George Will, for whom I have a soft spot despite my inimical opposition to the cornerstones of his life (Cubs baseball, Republicanism, General Dweebishness) has a really good line about how football combines the two worst aspects of American life: violence and committee meetings. He was quipping about huddles, of course, but he was also on to something particularly grim about the sport — the way every aspect of the game swirls around the rules.
Football is weird in that sense. While an ump calls safe or out on every play, most of the time it is academic. When a play is close, the ump is trying to decide what happened first in an eyeblink-quick, bang-bang sequence. But in football, not only can there be whistles blown on every play (including at terrible times, ahem), but the very idea of what a “play” is comes into frequent question.
What’s a catch? Essentially, no one knows. We can see a guy catch the ball, and then when the action is slowed down to Zapruderian exactitude, the parsers start to parse if the ball moved. If his foot was touching grass while his hands cradled the ball — ah, but where are the fingers placed? For the sake of accuracy, the sport has become legislated past the point of coherence. We all try to define the Platonic meaning of a “catch,” in all its forms. It’s maddening.
NFL commissioner Roger Goodell is a weird sort of tyrant/sycophant, protecting the owners while trying to make the NFL the 6th branch of the military, an unimpeachable institution, and in doing so wants to put his pecksniff rigitude everywhere. He wants to impose Order, no matter what that does to the product.
This brings us to baseball. Baseball has some weird rules — try describing the intricacies of the infield fly rule to someone who doesn’t know anything about baseball — but there is a simplicity to the game that frustrates the legislative approach. Throw the ball, hit the ball, that sort of thing. However, in commissioner Rob Manfred, baseball has its own pecksniff who wants to drain the weird from our weirdest sport.
MLB announced plans to extend new rules for position players pitching into the 2023 season. pic.twitter.com/yQWshyOCMZ— FOX Sports: MLB (@MLBONFOX) February 13, 2023
Under the new guidelines, leading teams have to be up by 10 or more runs in the ninth inning to let a position player pitch, but trailing teams can use a position player any time they are down by eight or more runs. Position players are also allowed to pitch anytime in extra innings.
Look, the game is almost never going well when a position player comes in to pitch. Things are generally out of hand, and bringing in a shortstop isn’t going to make it any closer. It’s a move to save a tired bullpen on one of those random baseball nights when nothing is going right. People laugh a bit, have fun, and go out and get ’em the next day. As Sox fans, we’ll always remember Yermín Mercedes’ bomb against Willians Astudillo — it was a gleeful high point of 2021 (and one that, sigh, very quickly turned sour).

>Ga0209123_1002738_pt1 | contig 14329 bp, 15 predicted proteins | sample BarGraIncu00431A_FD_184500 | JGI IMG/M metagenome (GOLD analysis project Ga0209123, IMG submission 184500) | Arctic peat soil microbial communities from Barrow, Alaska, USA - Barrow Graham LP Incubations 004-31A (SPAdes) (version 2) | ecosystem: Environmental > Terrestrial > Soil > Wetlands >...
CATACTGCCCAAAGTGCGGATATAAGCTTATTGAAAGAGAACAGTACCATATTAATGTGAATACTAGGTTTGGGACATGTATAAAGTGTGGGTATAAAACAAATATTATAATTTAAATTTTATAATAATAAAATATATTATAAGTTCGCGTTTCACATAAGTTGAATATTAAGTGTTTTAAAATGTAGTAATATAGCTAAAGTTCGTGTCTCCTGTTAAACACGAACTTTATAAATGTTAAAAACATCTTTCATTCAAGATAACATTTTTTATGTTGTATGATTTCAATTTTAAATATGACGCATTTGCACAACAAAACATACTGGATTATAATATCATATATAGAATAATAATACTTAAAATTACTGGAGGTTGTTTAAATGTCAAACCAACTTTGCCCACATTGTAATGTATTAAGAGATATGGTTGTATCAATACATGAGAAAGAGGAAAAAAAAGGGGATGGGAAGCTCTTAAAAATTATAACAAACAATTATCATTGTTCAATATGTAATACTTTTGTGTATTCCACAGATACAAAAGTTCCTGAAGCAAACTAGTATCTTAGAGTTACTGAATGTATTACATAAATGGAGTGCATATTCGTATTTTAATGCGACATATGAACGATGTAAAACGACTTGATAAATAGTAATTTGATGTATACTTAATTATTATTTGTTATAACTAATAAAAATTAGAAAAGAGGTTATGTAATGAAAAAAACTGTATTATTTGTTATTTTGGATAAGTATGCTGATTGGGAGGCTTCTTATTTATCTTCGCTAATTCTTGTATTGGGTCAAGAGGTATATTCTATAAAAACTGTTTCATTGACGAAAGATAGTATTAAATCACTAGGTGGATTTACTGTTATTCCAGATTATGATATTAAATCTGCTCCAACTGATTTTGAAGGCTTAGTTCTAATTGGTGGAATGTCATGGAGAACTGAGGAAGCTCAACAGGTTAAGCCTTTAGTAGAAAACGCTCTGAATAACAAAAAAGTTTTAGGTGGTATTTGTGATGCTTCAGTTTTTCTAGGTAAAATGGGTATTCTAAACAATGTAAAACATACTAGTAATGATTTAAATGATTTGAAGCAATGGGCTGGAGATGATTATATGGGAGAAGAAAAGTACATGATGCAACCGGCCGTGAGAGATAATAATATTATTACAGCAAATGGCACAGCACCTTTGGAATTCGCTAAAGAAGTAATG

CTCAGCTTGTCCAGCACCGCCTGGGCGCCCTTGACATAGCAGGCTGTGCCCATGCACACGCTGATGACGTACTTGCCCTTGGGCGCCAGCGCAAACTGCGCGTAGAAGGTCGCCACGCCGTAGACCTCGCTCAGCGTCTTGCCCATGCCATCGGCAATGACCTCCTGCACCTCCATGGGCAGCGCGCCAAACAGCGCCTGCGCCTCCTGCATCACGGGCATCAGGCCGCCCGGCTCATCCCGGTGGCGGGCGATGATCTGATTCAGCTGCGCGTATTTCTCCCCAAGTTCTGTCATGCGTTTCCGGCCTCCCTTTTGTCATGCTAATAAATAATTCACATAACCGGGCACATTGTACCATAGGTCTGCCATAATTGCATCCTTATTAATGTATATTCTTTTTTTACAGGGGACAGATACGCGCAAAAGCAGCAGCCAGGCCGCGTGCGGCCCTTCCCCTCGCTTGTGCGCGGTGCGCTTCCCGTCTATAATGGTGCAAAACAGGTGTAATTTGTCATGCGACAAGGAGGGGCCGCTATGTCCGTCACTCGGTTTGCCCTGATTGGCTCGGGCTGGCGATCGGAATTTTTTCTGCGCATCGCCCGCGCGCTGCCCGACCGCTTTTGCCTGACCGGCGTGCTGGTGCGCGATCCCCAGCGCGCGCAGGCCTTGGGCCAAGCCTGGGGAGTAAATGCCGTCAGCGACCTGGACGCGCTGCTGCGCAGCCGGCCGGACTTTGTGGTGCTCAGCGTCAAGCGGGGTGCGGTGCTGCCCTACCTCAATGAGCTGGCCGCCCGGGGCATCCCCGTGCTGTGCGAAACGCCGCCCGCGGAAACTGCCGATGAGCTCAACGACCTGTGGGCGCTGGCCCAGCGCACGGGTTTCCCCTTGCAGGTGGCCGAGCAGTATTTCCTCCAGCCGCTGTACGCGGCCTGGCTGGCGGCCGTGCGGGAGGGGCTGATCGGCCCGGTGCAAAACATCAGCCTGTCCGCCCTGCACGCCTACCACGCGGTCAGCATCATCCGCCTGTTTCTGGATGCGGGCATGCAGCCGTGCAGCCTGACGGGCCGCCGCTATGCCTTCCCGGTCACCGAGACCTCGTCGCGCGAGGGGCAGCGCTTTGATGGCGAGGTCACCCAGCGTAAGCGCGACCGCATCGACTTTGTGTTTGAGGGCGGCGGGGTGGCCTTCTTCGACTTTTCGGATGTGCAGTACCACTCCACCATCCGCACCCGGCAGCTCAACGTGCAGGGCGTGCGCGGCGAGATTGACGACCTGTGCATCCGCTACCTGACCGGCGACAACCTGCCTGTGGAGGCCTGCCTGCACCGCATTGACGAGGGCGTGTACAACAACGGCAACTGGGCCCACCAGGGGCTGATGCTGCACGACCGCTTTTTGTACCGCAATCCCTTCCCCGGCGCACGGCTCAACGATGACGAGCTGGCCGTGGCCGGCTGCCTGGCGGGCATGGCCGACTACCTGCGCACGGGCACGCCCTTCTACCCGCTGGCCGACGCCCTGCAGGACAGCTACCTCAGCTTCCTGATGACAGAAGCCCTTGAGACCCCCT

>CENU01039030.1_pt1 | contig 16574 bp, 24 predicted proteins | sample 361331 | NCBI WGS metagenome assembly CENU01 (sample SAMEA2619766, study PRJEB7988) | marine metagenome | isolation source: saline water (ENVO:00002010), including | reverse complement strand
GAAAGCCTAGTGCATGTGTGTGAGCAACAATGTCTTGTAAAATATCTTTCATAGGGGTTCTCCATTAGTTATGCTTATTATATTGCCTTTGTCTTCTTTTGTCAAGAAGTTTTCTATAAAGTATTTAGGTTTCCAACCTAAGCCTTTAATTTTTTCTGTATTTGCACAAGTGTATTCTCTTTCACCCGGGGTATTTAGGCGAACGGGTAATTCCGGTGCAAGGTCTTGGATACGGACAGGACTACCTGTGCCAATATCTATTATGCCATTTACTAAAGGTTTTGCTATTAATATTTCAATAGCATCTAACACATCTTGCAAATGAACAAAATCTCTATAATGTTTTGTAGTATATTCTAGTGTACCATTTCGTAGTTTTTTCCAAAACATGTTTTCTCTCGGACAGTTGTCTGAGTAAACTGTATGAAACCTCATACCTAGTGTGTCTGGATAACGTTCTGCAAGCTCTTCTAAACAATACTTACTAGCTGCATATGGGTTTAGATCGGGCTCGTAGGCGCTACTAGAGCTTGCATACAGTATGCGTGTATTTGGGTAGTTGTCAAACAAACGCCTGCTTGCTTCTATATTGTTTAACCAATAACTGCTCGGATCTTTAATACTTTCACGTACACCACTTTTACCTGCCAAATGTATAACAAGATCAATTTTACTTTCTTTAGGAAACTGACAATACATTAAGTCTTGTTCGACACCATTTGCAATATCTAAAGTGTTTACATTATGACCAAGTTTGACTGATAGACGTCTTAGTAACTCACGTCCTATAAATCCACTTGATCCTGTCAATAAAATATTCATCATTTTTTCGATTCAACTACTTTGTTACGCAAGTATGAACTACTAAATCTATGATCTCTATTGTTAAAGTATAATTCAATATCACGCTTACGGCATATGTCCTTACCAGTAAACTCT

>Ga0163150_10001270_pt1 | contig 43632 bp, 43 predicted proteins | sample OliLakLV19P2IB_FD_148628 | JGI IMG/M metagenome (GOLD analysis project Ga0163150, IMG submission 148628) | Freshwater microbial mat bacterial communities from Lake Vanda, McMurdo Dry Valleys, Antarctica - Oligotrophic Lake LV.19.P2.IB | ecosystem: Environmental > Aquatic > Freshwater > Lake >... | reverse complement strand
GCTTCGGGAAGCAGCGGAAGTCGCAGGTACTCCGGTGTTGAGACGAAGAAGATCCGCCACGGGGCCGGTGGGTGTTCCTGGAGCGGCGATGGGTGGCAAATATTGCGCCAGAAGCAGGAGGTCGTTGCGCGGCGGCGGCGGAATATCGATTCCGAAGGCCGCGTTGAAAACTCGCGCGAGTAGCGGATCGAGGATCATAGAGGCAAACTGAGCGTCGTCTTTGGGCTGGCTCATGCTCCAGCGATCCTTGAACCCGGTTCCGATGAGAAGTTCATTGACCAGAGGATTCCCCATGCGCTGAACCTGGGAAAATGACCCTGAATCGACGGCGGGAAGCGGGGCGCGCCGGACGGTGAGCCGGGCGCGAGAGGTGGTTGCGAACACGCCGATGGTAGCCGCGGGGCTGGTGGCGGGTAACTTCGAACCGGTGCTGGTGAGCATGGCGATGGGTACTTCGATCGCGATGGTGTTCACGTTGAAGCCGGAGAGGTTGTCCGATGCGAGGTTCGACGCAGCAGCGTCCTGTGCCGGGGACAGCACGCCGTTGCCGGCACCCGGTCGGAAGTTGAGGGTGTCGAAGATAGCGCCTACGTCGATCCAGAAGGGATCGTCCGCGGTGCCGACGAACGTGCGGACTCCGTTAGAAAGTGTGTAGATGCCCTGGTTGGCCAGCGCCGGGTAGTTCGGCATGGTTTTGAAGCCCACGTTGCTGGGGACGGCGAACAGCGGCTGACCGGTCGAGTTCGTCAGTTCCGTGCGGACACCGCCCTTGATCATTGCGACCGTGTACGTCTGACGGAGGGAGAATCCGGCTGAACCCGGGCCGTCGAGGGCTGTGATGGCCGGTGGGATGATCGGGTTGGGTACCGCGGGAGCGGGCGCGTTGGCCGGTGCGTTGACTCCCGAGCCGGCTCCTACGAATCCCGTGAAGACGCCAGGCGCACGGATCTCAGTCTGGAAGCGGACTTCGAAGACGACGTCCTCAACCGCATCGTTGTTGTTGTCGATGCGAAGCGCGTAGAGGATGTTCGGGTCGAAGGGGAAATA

So on the face of it, these new rule tweaks seem harmless enough. After all, it is very, very rare that managers will use a position player outside of these kind of blowouts. So there is probably very little actual impact that codification will have. It’s just cementing as rule what are standard best practices.
It’s like having a law against driving your car right into the grocery store: Unless the situation is going seriously sideways, I’m gonna avoid doing so on my own.
But what the hell? Sometimes the situation does go sideways, and you need to drive your car into the store. That sort of thing happens all the time in baseball, which is one of the reasons we love the game. It’s strange, and it contains endless permutations. Every game is unique, its own world. The game comes from a thousand different regions, from dusty southwest fields to corn-choked midwest ones, from the Caribbean and South America and Florida and California. It defies uniformity, and that is what makes it great.
That doesn’t work for Manfred, who is obsessed with perfecting an imperfect game, and wants to tinker with the rules in order to satisfy the demands of some ineffable marketing algorithm. He’s flattened the minor leagues and has tried to impose his bloodless will across the game. This rule change is a minor example of that, but a telling one.
When position players come in, a long game is usually made a little longer. It gets silly, and it gets pretty stupid. We all know this. It messes with Manfred’s average time of game. And yes, there are legit reasons to worry about more position players pitching — 132 were used last year, as opposed to 32 five years ago. It skews stats, and stats drive contracts.
I don’t know the reason for the explosion of position players pitching. Protecting arms during the pandemic, sure. But I think that specialization in the bullpen demands flexibility when the situation calls for it. If there’s no reason to use your highly-paid, 50-inning-a-year guy, then you don’t. If baseball is going to be pitcher-dominated, then sometimes non-pitchers have to pitch.
It’s the “sometimes” that drives energy vampires like Manfred crazy. They want everything to be controlled. They want to regulate the shift. They want to tell managers who to pitch, and when. They want baseball to fit into a comfortable little package, wrapped up neatly for advertisers in a predictable way. They want to manage business metrics instead of baseball. And it’s hurting the game through a thousand papercuts.
Chances are there will be very few times when a manager feels like they want to break this rule. But sometimes they will. And “sometimes” is what makes baseball fun and weird. It’s what makes baseball baseball.